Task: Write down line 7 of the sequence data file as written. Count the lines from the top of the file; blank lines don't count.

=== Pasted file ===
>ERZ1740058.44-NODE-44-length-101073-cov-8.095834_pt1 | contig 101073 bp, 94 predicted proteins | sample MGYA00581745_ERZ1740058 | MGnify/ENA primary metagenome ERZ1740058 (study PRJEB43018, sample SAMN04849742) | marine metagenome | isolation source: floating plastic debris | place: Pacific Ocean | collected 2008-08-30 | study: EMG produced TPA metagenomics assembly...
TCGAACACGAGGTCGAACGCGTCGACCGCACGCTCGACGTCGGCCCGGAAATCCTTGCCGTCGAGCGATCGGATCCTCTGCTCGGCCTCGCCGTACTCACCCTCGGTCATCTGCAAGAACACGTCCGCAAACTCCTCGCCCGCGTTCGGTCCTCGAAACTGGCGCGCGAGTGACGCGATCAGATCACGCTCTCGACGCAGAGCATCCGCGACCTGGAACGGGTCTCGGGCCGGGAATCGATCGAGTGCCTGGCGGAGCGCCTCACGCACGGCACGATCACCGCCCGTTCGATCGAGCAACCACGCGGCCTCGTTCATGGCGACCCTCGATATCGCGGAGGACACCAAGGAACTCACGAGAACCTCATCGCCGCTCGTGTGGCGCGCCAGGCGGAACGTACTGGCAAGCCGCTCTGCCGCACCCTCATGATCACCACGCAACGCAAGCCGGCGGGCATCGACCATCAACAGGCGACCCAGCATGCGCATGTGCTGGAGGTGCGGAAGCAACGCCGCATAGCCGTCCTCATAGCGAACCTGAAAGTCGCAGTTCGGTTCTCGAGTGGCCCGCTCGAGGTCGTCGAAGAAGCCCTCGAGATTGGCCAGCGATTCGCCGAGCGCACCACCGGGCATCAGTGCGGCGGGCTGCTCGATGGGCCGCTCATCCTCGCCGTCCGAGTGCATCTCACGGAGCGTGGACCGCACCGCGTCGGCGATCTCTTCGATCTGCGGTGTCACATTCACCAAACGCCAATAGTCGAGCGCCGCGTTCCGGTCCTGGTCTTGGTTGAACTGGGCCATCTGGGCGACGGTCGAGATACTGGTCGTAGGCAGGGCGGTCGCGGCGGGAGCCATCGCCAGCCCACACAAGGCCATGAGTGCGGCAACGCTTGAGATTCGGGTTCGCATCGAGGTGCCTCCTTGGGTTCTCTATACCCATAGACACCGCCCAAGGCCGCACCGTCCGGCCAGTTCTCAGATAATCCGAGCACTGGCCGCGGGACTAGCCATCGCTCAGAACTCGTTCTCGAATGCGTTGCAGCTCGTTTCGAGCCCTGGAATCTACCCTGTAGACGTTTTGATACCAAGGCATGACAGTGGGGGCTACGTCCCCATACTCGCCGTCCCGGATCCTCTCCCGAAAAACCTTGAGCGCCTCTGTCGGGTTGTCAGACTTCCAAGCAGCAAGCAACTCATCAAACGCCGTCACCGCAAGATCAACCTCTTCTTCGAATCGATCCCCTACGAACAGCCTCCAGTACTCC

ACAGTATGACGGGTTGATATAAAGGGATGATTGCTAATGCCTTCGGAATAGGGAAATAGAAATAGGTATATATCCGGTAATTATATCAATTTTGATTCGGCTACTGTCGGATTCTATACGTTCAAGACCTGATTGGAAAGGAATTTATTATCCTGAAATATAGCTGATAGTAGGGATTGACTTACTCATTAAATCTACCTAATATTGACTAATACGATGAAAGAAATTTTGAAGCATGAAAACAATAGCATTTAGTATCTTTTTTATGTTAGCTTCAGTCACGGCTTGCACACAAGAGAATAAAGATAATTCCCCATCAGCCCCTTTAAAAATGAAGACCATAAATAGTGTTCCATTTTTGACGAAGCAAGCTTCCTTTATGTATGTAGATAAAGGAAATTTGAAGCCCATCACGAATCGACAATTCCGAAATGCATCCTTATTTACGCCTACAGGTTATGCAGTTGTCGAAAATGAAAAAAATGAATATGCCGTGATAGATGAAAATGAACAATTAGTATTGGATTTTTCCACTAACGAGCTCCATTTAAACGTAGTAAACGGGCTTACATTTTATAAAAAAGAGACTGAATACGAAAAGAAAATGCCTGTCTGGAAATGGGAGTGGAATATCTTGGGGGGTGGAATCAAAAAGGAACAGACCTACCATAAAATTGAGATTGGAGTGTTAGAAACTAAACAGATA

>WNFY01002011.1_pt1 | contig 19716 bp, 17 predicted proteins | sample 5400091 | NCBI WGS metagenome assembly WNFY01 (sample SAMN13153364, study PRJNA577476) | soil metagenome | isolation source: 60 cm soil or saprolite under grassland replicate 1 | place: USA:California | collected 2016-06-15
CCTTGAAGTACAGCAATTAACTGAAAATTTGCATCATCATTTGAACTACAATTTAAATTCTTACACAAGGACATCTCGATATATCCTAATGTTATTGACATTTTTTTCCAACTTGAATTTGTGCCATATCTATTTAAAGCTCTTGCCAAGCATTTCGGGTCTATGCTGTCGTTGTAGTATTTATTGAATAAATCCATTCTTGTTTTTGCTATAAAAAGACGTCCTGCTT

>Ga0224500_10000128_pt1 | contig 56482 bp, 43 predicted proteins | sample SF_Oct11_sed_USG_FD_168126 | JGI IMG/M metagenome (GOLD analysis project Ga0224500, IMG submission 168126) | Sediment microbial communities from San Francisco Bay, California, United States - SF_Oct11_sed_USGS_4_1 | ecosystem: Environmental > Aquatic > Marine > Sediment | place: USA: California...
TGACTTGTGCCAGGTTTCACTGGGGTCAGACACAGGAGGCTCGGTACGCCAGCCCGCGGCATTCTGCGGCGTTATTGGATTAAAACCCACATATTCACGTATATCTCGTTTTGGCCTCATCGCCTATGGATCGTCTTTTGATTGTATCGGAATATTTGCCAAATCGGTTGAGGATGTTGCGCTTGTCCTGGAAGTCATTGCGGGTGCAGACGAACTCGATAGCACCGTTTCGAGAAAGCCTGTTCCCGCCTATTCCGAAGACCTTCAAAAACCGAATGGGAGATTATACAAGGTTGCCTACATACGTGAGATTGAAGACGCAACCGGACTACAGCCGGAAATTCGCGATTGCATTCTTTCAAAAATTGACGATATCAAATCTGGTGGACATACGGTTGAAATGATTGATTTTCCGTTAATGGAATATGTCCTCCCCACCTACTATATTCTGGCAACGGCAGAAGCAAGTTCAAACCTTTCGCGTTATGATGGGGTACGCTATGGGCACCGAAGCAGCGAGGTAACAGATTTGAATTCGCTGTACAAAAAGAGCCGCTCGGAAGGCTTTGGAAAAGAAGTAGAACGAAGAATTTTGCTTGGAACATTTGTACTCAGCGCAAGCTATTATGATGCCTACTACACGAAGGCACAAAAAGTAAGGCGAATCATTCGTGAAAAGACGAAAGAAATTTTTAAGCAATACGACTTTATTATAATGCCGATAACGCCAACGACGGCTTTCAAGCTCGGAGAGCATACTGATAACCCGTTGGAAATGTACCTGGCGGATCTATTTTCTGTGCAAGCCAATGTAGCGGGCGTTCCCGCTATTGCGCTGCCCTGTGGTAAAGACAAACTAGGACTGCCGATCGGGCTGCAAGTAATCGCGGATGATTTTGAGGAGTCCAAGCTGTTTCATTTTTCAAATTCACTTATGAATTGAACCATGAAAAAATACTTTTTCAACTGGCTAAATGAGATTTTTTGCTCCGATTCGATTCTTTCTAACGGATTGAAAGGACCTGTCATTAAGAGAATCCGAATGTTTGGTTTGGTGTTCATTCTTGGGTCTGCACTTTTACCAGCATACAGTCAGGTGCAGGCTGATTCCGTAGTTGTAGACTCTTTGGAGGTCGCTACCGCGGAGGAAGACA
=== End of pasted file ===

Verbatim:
TGACTTGTGCCAGGTTTCACTGGGGTCAGACACAGGAGGCTCGGTACGCCAGCCCGCGGCATTCTGCGGCGTTATTGGATTAAAACCCACATATTCACGTATATCTCGTTTTGGCCTCATCGCCTATGGATCGTCTTTTGATTGTATCGGAATATTTGCCAAATCGGTTGAGGATGTTGCGCTTGTCCTGGAAGTCATTGCGGGTGCAGACGAACTCGATAGCACCGTTTCGAGAAAGCCTGTTCCCGCCTATTCCGAAGACCTTCAAAAACCGAATGGGAGATTATACAAGGTTGCCTACATACGTGAGATTGAAGACGCAACCGGACTACAGCCGGAAATTCGCGATTGCATTCTTTCAAAAATTGACGATATCAAATCTGGTGGACATACGGTTGAAATGATTGATTTTCCGTTAATGGAATATGTCCTCCCCACCTACTATATTCTGGCAACGGCAGAAGCAAGTTCAAACCTTTCGCGTTATGATGGGGTACGCTATGGGCACCGAAGCAGCGAGGTAACAGATTTGAATTCGCTGTACAAAAAGAGCCGCTCGGAAGGCTTTGGAAAAGAAGTAGAACGAAGAATTTTGCTTGGAACATTTGTACTCAGCGCAAGCTATTATGATGCCTACTACACGAAGGCACAAAAAGTAAGGCGAATCATTCGTGAAAAGACGAAAGAAATTTTTAAGCAATACGACTTTATTATAATGCCGATAACGCCAACGACGGCTTTCAAGCTCGGAGAGCATACTGATAACCCGTTGGAAATGTACCTGGCGGATCTATTTTCTGTGCAAGCCAATGTAGCGGGCGTTCCCGCTATTGCGCTGCCCTGTGGTAAAGACAAACTAGGACTGCCGATCGGGCTGCAAGTAATCGCGGATGATTTTGAGGAGTCCAAGCTGTTTCATTTTTCAAATTCACTTATGAATTGAACCATGAAAAAATACTTTTTCAACTGGCTAAATGAGATTTTTTGCTCCGATTCGATTCTTTCTAACGGATTGAAAGGACCTGTCATTAAGAGAATCCGAATGTTTGGTTTGGTGTTCATTCTTGGGTCTGCACTTTTACCAGCATACAGTCAGGTGCAGGCTGATTCCGTAGTTGTAGACTCTTTGGAGGTCGCTACCGCGGAGGAAGACA